After two days of effectively window-dressing her own Cabinet, this re-shuffle has done nothing to show the Conservative Party’s vision for the future of the country to voters. There are some hints that certain policy areas will now be given serious focus. There has been an attempt to raise housing policy to cabinet level by pushing the issue into the Secretary of State, Sajid Javid’s, personal brief, as well as appointing a new junior minister. Similarly, finding a solution for social care policy finally seems to be returning to the forefront as the focus of the newly renamed Ministry for Health and Social Care. However, all other major policy areas are largely an exercise in watching and waiting for further hints about the Government’s direction and policy agenda.
Snakes and Ladders
Despite a relative absence of new faces in the Cabinet, the reshuffle caused a number of sideways shuffles across Government and the return of some old faces.
After his illness-forced resignation from the Cabinet, Northern Ireland Secretary James Brokenshire has been replaced with Karen Bradley, previously the Culture Secretary. This comes a bit of a surprise, given Bradley’s lack of experience in Northern Irish affairs and some suggestions that she had been struggling in her previous role. Bradley has been replaced by Matt Hancock, promoted from Minister for Digital to Culture Secretary. Hancock is one of the only remaining favourites from the Cameron-Osborne era left in Government and has been rewarded for putting in the hard yards in Government following Theresa May’s initial decision to demote him in 2016.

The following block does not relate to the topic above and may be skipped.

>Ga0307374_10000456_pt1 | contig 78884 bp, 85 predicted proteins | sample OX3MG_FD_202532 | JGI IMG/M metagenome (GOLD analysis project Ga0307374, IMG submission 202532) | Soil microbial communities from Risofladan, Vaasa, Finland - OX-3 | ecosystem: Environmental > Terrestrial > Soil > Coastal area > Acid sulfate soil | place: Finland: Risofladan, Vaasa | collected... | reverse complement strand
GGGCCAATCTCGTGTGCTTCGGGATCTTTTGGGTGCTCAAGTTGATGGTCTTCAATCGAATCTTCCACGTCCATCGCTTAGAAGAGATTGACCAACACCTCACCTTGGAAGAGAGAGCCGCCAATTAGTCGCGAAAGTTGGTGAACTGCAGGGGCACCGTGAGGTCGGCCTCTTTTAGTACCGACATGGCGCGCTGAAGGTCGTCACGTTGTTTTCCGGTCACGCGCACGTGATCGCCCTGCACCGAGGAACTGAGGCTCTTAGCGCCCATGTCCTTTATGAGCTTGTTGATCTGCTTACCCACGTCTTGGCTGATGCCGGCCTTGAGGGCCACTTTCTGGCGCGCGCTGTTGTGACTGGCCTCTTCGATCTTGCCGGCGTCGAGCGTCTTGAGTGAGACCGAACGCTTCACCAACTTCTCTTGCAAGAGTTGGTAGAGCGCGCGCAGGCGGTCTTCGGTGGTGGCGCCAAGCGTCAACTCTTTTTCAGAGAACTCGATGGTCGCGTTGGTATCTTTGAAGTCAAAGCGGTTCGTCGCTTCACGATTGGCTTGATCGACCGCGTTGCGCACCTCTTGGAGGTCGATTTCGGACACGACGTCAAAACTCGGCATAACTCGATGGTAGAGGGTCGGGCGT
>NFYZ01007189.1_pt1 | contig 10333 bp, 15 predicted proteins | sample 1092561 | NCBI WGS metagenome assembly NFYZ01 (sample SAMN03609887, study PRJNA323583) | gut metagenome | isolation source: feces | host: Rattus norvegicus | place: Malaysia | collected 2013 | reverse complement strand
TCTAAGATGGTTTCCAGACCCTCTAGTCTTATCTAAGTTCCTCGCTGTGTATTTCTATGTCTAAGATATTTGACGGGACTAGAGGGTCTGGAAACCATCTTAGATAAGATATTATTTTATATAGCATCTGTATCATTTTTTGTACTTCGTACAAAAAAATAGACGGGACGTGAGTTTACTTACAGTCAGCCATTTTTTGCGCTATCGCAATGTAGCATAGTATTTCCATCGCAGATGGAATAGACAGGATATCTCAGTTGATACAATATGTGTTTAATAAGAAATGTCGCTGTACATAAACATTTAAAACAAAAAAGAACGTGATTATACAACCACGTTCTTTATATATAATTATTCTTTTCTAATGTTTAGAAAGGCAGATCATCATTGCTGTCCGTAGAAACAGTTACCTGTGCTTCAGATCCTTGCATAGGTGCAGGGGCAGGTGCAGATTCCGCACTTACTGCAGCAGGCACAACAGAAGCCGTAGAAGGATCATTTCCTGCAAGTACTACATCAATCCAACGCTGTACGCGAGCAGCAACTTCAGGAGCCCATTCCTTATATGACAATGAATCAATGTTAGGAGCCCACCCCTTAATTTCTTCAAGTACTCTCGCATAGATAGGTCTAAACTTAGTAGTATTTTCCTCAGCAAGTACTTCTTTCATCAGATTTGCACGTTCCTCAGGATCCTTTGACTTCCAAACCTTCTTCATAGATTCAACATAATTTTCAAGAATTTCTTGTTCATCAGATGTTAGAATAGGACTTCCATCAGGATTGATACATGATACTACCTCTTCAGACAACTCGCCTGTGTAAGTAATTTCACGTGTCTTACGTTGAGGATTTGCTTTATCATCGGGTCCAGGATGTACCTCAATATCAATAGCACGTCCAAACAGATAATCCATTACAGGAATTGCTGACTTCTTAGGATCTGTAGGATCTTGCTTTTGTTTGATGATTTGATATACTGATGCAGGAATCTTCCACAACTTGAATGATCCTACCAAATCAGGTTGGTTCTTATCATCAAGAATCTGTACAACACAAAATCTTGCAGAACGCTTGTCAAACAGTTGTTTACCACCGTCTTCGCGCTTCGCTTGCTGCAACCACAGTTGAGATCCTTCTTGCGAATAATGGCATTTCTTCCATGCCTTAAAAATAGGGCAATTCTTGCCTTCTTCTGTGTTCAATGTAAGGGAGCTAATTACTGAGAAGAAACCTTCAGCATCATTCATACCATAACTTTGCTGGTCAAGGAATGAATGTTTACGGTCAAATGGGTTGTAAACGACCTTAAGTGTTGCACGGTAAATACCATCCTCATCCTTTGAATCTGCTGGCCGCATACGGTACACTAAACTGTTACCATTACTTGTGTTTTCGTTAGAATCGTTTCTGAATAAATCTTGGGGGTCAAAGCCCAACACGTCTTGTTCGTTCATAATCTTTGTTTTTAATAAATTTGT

Meanwhile, Damian Green’s resignation under the shadow of the pornography scandal left the role of Minister for the Cabinet Office vacant. Step up David Lidington, who makes the move from the Department for Justice to the Cabinet Office. Although widely liked and respected across Government, he was not appointed to fill the vacant First Secretary of State role. The fact that May has not decided to fill the position perhaps signals that she either does not have an ally sufficiently trustworthy enough to fill Damian Green’s shoes, or that she is feeling confident enough to manage without a de-facto deputy at this stage.
The biggest jolt to the system has been Education Secretary Justine Greening’s departure, not just from the education brief, but the Cabinet, having refused to move across Government to the Department of Work and Pensions. She was replaced by the well regarded Damian Hinds, formerly a junior minister at DWP, and someone who shares Greening’s interest in social mobility. In education terms, he is perhaps best known for calling on the Government to allow the Catholic Church to open free faith schools in 2014, and it will be interesting to see if this policy makes a reappearance.